My best teacher
The main thing I remember was that she used to do our hair in French plaits. Once a week we would all queue up for her to do our plaits. I don't think the head knew about it! It was the highlight of the week for me and my twin sister, Keavy.
The whole class was really upset when Miss Hickey left us. She was from Kerry, you see, and she decided to go back there when I was 10 or 11. We all clubbed together and bought her a silver bracelet. We had the words "Moira Hickey, Number One Teacher" inscribed on it.
That was Belgrave primary school in Dublin, but it wasn't our first school. We started at Santa Sabina, a nuns' school. I hated the nuns. They were so strict, just so narky. I was very happy when they closed down the primary school part of Santa Sabina because of falling pupil numbers and we moved to Belgrave.
But there was one terrible thing that happened. When we first went to Belgrave, they tried to split up me and Keavy. My dad was straight round there and put a stop to that. It's probably still the policy to split up twins but I don't know why. Keavy and I are very much individuals, even though we went through school together.
I had a favourite teacher in secondary school too. It's terrible, but I can't even remember her real name. We all called her "Womble", though I don't think she knew that. She wasn't actually our teacher, but I can remember her being the only one who was encouraging about our singing and dancing. We'd started our own dance trio by then, and she would always ask us how it was going when she saw us. The others all said we had to aim at "real jobs". They wanted me to concentrate on technical drawing! Our career guidance teacher said we were just dreaming. But the way I see it, what I'm doing now is a job, and someone' s got to do it. It might as well be us. You just need to be ambitious and determined and believe in yourself.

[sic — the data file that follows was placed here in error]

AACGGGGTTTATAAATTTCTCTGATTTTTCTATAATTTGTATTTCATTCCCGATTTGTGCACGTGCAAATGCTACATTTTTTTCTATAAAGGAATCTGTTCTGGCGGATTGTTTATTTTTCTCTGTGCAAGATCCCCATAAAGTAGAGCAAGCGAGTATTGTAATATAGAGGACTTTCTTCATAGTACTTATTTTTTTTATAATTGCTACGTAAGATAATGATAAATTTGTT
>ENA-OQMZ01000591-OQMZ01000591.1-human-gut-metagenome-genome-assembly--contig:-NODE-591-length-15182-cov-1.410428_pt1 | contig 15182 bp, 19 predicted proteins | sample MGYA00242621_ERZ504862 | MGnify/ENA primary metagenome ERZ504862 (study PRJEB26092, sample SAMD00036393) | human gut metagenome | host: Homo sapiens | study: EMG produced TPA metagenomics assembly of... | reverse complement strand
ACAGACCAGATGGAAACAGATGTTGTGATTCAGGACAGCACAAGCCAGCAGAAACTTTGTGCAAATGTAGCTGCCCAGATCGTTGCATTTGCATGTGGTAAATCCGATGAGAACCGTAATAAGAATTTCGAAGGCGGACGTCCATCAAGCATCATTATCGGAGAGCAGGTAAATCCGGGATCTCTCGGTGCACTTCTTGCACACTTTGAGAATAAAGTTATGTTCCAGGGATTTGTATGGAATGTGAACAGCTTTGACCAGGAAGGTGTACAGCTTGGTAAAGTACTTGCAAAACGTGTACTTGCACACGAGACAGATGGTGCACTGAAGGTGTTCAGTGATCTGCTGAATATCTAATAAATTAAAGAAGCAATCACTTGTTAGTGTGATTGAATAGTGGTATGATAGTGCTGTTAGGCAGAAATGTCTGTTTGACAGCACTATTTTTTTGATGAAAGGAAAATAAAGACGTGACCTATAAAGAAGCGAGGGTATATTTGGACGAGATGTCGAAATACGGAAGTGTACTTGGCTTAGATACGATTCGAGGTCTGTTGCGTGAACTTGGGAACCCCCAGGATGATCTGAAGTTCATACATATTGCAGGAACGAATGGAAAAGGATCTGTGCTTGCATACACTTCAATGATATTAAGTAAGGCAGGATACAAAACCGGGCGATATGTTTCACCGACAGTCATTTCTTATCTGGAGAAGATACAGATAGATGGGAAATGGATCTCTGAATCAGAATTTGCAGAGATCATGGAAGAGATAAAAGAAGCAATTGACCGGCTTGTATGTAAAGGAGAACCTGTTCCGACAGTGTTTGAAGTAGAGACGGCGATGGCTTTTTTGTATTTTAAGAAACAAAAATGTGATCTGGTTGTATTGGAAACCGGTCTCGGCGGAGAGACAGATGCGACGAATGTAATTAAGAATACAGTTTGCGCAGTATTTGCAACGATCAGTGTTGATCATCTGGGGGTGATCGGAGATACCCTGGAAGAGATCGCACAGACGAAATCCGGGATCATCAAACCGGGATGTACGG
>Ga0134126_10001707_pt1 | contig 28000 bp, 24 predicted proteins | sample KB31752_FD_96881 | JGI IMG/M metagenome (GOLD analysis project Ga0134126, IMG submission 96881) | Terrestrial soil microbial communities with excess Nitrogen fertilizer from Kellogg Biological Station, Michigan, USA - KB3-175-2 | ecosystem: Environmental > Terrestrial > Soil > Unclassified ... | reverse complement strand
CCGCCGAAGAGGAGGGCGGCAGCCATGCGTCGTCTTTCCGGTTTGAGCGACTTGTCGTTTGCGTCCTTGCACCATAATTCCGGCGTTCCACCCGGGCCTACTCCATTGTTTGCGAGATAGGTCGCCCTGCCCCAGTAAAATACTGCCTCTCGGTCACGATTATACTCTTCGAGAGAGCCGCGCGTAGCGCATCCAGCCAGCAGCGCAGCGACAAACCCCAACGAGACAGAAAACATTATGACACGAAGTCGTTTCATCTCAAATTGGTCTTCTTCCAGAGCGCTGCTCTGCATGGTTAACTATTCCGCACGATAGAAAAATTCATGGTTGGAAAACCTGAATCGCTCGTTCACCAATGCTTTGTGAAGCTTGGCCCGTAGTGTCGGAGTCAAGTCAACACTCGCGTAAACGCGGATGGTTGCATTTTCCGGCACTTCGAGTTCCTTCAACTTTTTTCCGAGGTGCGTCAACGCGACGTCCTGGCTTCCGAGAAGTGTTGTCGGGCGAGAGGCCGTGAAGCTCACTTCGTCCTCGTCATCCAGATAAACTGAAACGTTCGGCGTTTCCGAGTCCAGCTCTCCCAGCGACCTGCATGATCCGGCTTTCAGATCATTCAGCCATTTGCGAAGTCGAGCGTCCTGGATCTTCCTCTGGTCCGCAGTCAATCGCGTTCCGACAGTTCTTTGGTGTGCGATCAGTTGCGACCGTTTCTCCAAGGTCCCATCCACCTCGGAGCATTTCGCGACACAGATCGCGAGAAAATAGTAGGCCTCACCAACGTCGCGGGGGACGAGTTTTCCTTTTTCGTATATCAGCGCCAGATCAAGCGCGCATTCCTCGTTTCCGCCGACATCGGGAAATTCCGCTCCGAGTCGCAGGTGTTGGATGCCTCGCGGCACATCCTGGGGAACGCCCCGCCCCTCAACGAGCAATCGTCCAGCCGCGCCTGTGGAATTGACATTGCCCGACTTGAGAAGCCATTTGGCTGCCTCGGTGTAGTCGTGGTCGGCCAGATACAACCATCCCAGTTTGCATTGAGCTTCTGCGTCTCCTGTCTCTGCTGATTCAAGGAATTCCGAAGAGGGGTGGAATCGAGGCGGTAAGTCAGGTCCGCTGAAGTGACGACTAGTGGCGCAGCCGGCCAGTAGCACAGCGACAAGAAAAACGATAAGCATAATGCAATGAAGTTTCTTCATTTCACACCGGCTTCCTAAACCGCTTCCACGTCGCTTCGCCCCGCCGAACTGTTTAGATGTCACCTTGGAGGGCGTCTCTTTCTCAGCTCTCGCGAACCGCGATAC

My secondary school was Grange community college in Dblin. Art and metalwork were my best subjects, and my report always said I was a right chatterbox. Once in a blue moon we bump into people we went to school with. One of them said they couldn't understand our success because "you have to be special, and you're not special enough". We certainly proved them wrong.
When we first started B*Witched we did a schools tour of England. It was great, but really weird because we were only just out of school ourselves. All in all, I think I had a very good education - the standards in Irish schools are among the highest in the world. But it didn't offer much on the creative side.
Luckily we came from a musical family. Our grandad played the fiddle, so we never needed much of an excuse to dance and sing, and we performed our own songs from an early age. I always wanted to be a singer, but I didn't even take music as a subject at school because I knew it didn't offer anything for me. Any encouragement we got in our career we got outside school, especially when we enrolled in dance school. My motto is don't listen to people who tell you you can't do it - once you believe, you can do anything.
I haven't seen Miss Hickey since she left Belgrave. If you're reading this, Miss Hickey, thank you for the plaits, and please ring me. I'd love to have a chat with you.
Edele Lynch was talking to James Bennett.
THE STORY SO FAR.
1979 Born in Dublin, a twin to her sister Keavy.
1995 The twins' big brother Shane Lynch shoots to fame with the boy band Boyzone.
1996 The twins recruit a third band member, Sinead O'Carroll, then meet the final member, Lindsay Armaou, at a kick boxing class.
1998 B*Witched go straight to No 1 in the British charts with their debut single 'C'est La Vie'. Their debut album, B*Witched, sells 3 million copies worldwide.
1999 The band make chart history when their next three releases also enter the singles chart at No 1 - the first act ever to begin their career with four instant No 1s. Second album, Awake and Breathe, is released.
March 2000 Latest single, 'Jump Down', is released.